Scalability Simplified, with Examples
If you have a store that serves clients and you expect 10 clients at the time, you will hire 2 employees to provide customer service. Suddenly, your store becomes popular and 100 clients arrive at the same time. Those 2 employees won’t be enough to meet their needs. You will need to scale horizontally, employing more people to serve more clients.
The store works like your app, website, mobile application, system, etc. The site was prepared for 10 users connected at the time working with 2 web dynos. Suddenly, your site has 100 users loading the site at the same time. To scale horizontally in Heroku, you can add more web dynos. The incoming HTTP requests can be linked to more clients arriving at the store, waiting to be served.
If your store is a restaurant, the people serving the clients would be the waitress. However, restaurants not only can satisfy customer needs only with waitresses; there are also employees working behind the counter in the kitchen. Even if you hire 100 waitresses, if you have only one person cooking, that person won’t be able to cook for 100 people. You will need more people working in the kitchen.
Kitchen employees are the worker dynos in Heroku, they are in charge of doing background jobs. If you have more, they can cook in parallel. The same happens with worker dynos.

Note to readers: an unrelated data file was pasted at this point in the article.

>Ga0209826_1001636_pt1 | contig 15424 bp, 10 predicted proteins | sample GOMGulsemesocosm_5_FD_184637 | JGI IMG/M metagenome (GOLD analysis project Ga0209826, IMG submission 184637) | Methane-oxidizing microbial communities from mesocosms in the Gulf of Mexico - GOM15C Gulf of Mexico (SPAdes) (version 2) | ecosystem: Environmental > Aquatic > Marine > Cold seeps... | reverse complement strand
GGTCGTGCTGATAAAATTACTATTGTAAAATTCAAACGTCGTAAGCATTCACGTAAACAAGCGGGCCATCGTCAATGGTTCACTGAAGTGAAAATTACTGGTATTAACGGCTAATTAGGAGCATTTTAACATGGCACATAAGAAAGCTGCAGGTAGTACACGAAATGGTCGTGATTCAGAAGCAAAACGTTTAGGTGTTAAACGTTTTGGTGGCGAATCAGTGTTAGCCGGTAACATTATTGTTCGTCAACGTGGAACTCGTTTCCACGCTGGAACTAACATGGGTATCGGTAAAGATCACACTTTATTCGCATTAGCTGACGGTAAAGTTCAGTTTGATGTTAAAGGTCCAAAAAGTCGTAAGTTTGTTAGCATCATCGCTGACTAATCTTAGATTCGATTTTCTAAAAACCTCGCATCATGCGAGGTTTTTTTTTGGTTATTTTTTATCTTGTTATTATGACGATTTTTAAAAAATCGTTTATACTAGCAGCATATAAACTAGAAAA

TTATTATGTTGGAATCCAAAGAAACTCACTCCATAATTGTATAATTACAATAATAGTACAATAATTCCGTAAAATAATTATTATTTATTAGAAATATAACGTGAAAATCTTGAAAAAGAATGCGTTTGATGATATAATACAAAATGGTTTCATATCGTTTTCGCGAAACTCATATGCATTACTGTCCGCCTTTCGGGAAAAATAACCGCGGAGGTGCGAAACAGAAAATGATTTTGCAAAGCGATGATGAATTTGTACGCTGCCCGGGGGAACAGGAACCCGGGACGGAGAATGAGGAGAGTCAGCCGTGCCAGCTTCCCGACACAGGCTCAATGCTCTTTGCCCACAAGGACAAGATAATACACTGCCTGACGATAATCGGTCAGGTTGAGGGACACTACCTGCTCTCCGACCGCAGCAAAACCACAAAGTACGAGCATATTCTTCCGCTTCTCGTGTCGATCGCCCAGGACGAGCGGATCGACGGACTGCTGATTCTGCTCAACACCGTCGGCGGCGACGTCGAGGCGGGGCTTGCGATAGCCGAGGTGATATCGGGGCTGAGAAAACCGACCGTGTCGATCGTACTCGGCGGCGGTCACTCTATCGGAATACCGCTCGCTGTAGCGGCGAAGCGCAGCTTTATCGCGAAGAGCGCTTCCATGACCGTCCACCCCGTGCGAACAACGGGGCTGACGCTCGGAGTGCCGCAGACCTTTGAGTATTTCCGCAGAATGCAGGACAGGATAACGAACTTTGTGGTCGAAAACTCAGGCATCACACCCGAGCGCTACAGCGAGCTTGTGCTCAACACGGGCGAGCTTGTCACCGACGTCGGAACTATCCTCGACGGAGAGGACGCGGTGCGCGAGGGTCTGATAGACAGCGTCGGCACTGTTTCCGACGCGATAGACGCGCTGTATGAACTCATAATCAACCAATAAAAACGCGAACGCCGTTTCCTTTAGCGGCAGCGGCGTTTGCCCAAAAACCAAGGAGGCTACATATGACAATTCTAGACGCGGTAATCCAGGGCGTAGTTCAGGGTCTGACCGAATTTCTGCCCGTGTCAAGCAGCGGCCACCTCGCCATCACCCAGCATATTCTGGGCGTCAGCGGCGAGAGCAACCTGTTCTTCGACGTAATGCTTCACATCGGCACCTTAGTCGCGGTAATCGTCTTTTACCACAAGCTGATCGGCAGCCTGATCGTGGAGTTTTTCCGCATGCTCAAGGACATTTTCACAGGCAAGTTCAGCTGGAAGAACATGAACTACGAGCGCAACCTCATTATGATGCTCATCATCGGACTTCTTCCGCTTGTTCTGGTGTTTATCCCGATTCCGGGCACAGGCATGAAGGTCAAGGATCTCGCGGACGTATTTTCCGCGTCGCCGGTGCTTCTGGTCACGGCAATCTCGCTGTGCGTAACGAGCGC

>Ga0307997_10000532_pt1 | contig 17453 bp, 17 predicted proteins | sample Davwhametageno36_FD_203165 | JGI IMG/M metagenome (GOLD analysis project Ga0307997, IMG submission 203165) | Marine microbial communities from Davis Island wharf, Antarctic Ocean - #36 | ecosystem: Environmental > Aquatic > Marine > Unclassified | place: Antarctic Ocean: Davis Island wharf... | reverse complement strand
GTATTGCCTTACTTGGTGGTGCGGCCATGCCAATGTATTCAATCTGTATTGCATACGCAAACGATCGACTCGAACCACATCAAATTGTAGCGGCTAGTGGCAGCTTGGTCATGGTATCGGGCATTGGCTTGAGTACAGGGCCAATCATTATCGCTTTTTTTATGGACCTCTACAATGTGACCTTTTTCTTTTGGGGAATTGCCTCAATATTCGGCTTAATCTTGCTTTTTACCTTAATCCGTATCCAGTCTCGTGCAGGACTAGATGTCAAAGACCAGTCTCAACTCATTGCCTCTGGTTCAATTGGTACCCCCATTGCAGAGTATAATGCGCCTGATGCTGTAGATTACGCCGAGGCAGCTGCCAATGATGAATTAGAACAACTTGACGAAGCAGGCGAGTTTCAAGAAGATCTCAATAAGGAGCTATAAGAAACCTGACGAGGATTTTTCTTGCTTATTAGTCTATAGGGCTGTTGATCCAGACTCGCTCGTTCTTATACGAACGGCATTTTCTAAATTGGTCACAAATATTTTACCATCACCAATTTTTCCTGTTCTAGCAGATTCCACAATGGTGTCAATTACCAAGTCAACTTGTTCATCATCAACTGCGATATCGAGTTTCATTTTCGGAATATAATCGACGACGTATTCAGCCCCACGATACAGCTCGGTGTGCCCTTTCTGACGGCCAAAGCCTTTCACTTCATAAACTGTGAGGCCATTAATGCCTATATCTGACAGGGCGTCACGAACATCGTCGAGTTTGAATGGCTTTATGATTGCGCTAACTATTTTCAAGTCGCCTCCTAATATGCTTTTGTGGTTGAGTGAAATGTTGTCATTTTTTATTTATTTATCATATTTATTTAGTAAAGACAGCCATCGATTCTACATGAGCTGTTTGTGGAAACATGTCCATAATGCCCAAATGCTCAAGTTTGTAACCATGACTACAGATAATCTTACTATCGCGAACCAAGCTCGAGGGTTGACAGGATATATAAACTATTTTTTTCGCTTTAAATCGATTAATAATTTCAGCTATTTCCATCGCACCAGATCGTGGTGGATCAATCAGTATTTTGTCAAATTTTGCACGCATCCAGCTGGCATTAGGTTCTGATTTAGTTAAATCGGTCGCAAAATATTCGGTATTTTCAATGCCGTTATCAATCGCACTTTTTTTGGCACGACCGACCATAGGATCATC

Horizontal scalability might not always be enough. Continuing with the restaurant example, if the restaurant premises are too small, even if you hire 100 waitresses and 10 people in the kitchen, you won’t be able to fit enough tables. You will need to increase your capacity. You will need to scale vertically.
Another example that can be related to Heroku would be if your chef only knows how to prepare juices or if your waitress only speaks one language. Those cooks won’t be able to add more things to your menu and that waitress won’t allow you to serve clients that speak other languages. In this case, the issue won’t be solved by adding more waitresses or cooks, you will need to employ people that have the skills that you need. In this case, you will need to scale vertically.
So, what would happen if the demand in your restaurant is variable?
It wouldn’t be cost-effective to pay 100 waitresses full-time. However, you will need employees who can be hired with short notice when more people arrive at the restaurant. You will need full-time employees and people you call in emergencies. This is what Heroku offers with its autoscaling system. Developers can set up 10 dynos, and add additional dynos when the response time is slow. When the workload increases, Heroku automatically provides the extra dynos needed to cope with the demand. Once the demand decreases, it automatically disables it, allowing you to save money.
Heroku offers a practical step-by-step guide showing you how to scale your dyno formation easily. If you want to learn more about Heroku, click here, you will find useful information and three ways it enhances cloud infrastructure.